Clinical Generative AI Assistant Nabla Raises $24M

Generative AI assistant for healthcare providers Nabla has raised $24 million in a Series B funding round led by Cathay Innovation. Nabla is one of the mushrooming crop of AI startups that offers medical practitioners an ambient voice assistant powered by generative AI named Nabla Copilot. The AI assistant helps clinicians automate clinical documentation and other administrative tasks, from taking notes during patient conversations to electronic health record (EHR) system backups.

Nabla Copilot

As with Oracle, Suki, Abridge, or most clinical AI assistants, Nabla Copilot is designed to reduce the paperwork and form-filling necessary for modern healthcare. The assistant employs generative AI for taking notes, medical coding, and smooth EHR integrations. The result has been a much more streamlined record-keeping system with only very light checking and editing necessary.

Since Nabla Copilot came out last year, the startup claims to have signed up nearly 20,000 clinicians for the AI assistant and conducted more than three million annual patient visits through the platform in three languages. The new money more than doubles Nabla’s total funding to over $43 million since its 2018 founding. The funding will support the nationwide expansion of Nabla’s solutions to additional hospitals and practices. The company also plans to build out multilingual capabilities to improve health equity.

“This fundraise allows us to continue delivering on our vision to build the premier ambient AI assistant that will allow clinicians to experience the joy of practicing again,” said Nabla CEO Alex Lebrun. “Clinical documentation is only the beginning for Nabla. Health systems are looking to leverage the AI opportunity to support their healthcare teams in many different aspects; we are getting ready to be there every step of the way.”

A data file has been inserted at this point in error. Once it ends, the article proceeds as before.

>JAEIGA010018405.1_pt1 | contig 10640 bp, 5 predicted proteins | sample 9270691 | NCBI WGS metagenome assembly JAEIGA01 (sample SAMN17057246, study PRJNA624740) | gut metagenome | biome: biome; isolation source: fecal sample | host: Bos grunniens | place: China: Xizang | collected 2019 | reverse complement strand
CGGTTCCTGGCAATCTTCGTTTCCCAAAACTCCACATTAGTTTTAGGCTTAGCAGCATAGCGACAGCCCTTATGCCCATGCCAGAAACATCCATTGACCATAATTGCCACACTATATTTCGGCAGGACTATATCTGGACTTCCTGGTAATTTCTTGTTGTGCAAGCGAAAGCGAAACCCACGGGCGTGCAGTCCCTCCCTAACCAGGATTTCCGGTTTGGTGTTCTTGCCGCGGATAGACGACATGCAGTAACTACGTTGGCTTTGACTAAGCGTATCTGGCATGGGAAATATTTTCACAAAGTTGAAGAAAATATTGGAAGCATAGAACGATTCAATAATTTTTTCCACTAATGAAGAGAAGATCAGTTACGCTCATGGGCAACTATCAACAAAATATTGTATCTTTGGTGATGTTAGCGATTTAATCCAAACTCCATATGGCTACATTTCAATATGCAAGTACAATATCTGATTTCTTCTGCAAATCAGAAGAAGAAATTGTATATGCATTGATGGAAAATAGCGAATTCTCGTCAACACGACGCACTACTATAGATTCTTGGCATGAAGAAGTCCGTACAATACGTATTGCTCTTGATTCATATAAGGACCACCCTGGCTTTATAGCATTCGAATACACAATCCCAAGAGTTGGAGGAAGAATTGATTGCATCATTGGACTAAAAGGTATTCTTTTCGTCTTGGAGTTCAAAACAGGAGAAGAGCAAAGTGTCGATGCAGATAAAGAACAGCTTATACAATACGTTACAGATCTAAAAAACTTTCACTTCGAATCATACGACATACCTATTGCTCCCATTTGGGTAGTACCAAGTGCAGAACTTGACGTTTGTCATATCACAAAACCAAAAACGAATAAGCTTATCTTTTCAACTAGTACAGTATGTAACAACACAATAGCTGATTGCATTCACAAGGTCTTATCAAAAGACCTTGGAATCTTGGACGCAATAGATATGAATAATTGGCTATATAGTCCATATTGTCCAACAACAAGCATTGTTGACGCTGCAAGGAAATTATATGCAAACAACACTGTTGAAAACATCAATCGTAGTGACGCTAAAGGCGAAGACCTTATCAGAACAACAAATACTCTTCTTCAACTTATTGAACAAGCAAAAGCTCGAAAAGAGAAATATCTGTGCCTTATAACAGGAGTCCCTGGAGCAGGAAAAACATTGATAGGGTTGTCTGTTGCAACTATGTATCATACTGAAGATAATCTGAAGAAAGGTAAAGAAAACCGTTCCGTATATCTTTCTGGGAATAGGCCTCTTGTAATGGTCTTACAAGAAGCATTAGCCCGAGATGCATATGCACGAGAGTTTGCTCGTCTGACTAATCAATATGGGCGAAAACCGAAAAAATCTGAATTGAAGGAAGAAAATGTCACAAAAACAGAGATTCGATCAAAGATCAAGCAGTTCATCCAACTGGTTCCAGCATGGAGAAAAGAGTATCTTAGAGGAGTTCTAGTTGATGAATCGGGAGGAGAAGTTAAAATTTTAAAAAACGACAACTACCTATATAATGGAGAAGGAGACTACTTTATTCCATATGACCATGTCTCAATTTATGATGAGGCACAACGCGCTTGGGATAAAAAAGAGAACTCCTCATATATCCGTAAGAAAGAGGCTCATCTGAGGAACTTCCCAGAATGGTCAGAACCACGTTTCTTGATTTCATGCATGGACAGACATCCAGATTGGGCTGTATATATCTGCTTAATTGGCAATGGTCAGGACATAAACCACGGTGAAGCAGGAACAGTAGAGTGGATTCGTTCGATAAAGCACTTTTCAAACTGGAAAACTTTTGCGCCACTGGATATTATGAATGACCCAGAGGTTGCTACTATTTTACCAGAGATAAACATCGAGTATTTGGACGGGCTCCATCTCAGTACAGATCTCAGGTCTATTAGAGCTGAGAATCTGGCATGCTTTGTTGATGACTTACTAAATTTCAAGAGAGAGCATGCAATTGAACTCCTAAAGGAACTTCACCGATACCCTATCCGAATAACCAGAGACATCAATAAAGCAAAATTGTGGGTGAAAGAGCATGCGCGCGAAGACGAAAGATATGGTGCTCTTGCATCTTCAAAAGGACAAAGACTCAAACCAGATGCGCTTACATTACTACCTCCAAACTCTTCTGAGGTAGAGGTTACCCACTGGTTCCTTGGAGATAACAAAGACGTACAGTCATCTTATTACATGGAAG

Lebrun and other Nabla executives are former Facebook AI researchers. Lebrun ran a conversational AI startup named before Facebook acquired it in 2015. He and his team are part of a trend among conversational AI and healthcare technology startups looking for ways to connect. The demand, which spiked in the first year of the COVID-19 pandemic, continues to help smaller companies attract investors. For instance, Layer Health recently raised $4 million to help healthcare providers, gather insights from scattered written medical records, while Abridge raised $30 million to boost its work aiding doctors by converting patient-clinician conversations into useful notes and filling out EHRs. International giants like Amazon Web Services (AWS) are keen to make their own clinical assistants, while Google released the MedLM LLM for a similar purpose based on its Gemini family of models. The Mayo Clinic has already been incorporating Google’s earlier Med-PaLM 2 LLM into its research hospital.


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